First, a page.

Don’t lie to us or we will just shoot you. How much money do you have in the bank? At this time my wife, completely unaware of the happenings inside the house, returned only to be confronted by thugs when she opened the gate. She was also ordered to lie face down. Meanwhile, they had started ransacking the house for valuables.
They took my car keys and drove the car into the compound to avoid being seen loading our valuables into the vehicle. After a while, they pulled me and our maid’s hands behind our backs, and tied them before securing our feet.
They demanded the PIN numbers to my ATM cards with a gun on my head and I gave it to them. They had only tied my wife’s feet because they wanted her to nurse our son but blindfolded her and asked her to sit on the sofa. For the next one and a-half hours, they took their time carrying our valuables to the car.
We were in excruciating pain from the bonds they had tied us with, and our heads were covered. They left at around 4.15pm. We managed to free ourselves and walked to my daughter’s school where the director helped us to phone the police.
There is no word from the police on how far the case has proceeded. It is very frustrating but we thank God we are alive and that my daughter was spared the terror. My baby son also slept through most of the commotion. What we have lost is nothing compared to life. But no one should be fooled. There is no security in this country, and only the grace of God keeps one safe. The police are poorly equipped to investigate armed robberies and seem to have very low morale.
The car is yet to be found, even though it is a colour and model that is easy to spot, and there is no word from the police despite numerous queries,” concludes the senior editor. The day he was attacked, the IT manager left the Standard Group offices on Mombasa Road and took the eastern by-pass, which he often uses to access his home in Karen. He narrates his ordeal:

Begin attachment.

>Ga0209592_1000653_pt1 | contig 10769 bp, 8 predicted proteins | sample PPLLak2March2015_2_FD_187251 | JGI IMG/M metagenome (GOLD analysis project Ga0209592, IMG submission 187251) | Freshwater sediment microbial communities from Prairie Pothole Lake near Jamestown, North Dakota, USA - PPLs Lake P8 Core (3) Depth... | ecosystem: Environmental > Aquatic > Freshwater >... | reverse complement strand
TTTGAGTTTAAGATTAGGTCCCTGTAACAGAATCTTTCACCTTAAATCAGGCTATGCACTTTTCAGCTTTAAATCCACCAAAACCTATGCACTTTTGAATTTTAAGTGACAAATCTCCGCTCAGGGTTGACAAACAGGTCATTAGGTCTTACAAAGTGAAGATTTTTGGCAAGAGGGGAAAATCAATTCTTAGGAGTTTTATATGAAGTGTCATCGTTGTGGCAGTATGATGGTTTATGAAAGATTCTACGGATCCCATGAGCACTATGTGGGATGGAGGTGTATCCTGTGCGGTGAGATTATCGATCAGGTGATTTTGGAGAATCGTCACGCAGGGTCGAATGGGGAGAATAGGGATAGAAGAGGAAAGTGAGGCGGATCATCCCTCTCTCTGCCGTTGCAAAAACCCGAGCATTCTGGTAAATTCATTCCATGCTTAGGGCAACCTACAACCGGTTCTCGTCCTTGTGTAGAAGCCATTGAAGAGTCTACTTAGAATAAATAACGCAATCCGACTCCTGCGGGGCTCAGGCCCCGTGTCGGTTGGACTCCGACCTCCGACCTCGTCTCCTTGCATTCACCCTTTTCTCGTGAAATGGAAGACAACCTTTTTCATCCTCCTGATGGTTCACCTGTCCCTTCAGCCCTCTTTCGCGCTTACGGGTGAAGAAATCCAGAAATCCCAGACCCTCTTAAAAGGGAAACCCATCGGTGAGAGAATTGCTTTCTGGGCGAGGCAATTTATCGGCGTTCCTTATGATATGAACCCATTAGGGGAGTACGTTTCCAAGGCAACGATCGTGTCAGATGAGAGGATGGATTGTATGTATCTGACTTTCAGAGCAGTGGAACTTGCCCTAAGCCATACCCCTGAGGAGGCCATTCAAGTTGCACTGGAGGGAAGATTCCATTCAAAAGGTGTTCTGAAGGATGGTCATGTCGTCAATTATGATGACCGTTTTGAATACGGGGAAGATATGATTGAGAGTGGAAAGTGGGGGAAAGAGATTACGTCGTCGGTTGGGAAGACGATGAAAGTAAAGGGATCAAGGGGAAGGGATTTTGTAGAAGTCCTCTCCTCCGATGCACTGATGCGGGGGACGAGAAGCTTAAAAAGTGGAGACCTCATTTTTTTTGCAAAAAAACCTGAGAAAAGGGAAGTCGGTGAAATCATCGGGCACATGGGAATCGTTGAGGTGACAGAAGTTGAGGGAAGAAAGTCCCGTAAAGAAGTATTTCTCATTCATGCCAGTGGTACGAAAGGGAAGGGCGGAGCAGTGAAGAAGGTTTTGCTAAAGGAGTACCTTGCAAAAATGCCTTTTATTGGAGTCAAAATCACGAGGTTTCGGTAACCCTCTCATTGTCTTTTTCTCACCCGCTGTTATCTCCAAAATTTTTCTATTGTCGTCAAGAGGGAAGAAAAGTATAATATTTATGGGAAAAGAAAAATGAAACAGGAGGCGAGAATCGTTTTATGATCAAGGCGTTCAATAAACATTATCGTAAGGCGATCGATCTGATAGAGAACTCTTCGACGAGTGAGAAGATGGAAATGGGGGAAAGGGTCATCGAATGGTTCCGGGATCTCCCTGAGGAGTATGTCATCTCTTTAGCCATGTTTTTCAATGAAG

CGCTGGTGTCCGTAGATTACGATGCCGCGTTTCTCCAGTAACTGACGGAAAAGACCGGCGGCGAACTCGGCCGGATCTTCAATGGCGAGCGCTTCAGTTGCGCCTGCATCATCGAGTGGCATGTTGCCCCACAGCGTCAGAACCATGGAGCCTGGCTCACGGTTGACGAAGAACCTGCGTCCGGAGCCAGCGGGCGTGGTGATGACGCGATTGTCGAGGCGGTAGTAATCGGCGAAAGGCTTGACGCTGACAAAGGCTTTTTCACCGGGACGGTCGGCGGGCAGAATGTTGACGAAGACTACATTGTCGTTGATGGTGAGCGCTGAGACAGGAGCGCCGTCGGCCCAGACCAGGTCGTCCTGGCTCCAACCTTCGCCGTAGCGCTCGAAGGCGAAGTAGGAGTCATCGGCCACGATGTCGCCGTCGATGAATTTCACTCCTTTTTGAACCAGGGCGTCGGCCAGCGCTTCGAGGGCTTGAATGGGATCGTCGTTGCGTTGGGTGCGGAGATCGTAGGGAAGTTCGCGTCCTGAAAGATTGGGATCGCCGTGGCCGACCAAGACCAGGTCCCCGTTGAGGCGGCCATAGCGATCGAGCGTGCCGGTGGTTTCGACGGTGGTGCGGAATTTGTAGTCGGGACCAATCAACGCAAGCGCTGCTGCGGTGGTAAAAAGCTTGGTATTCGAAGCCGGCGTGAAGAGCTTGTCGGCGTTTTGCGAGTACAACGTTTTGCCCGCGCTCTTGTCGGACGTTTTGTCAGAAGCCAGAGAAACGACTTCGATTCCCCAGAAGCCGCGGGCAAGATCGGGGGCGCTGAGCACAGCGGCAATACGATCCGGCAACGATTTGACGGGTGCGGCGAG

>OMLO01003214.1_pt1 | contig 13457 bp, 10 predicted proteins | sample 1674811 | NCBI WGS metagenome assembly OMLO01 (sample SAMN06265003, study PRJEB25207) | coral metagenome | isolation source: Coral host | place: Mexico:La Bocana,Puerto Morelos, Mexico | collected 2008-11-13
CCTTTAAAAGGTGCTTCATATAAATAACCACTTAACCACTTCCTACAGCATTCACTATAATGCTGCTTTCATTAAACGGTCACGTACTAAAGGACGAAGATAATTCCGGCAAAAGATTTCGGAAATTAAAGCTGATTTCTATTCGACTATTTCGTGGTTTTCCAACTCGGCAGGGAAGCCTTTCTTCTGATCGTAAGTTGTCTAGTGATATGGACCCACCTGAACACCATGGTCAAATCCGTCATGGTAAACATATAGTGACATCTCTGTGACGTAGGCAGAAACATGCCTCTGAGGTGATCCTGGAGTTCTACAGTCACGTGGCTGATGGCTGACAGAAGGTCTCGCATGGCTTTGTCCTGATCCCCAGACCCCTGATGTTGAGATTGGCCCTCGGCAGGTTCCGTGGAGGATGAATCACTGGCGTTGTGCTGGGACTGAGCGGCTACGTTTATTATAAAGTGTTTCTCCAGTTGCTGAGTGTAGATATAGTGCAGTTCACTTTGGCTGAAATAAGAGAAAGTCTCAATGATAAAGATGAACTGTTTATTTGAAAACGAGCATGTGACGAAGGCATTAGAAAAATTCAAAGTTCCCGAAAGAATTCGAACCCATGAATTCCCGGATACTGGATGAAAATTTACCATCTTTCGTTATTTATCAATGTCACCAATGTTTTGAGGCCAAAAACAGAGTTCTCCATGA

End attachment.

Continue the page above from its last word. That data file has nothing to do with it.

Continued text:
“It was past 10pm on this Friday night and the roads were clear. Nothing seemed unusual. I drove to Lang’ata shopping centre where I stopped to buy some medicine. Suddenly, a car blocked my way from the front.
A man jumped into the front seat of my car and two others at the back. It happened so fast that I cannot recall how they managed to open the doors. The thugs, who were armed with pistols, ordered me to the back seat where I was sandwiched between two thugs. The one on my left hit me on my head with the barrel of the gun before handcuffing me.
We then drove from Lang’ata to Industrial Area via Nyayo Stadium and then to Jogoo Road.
It was now 11pm. At some point, they drove the car into a dingy corridor in Kiamaiko slum near Buruburu.
They took my wallet and everything in it, including my ATM card, and demanded its PIN, all along holding a gun to my head. They also took my phone then ordered me to jump into the boot. They drove the car until 5am when we came to a stop somewhere in Jericho Estate.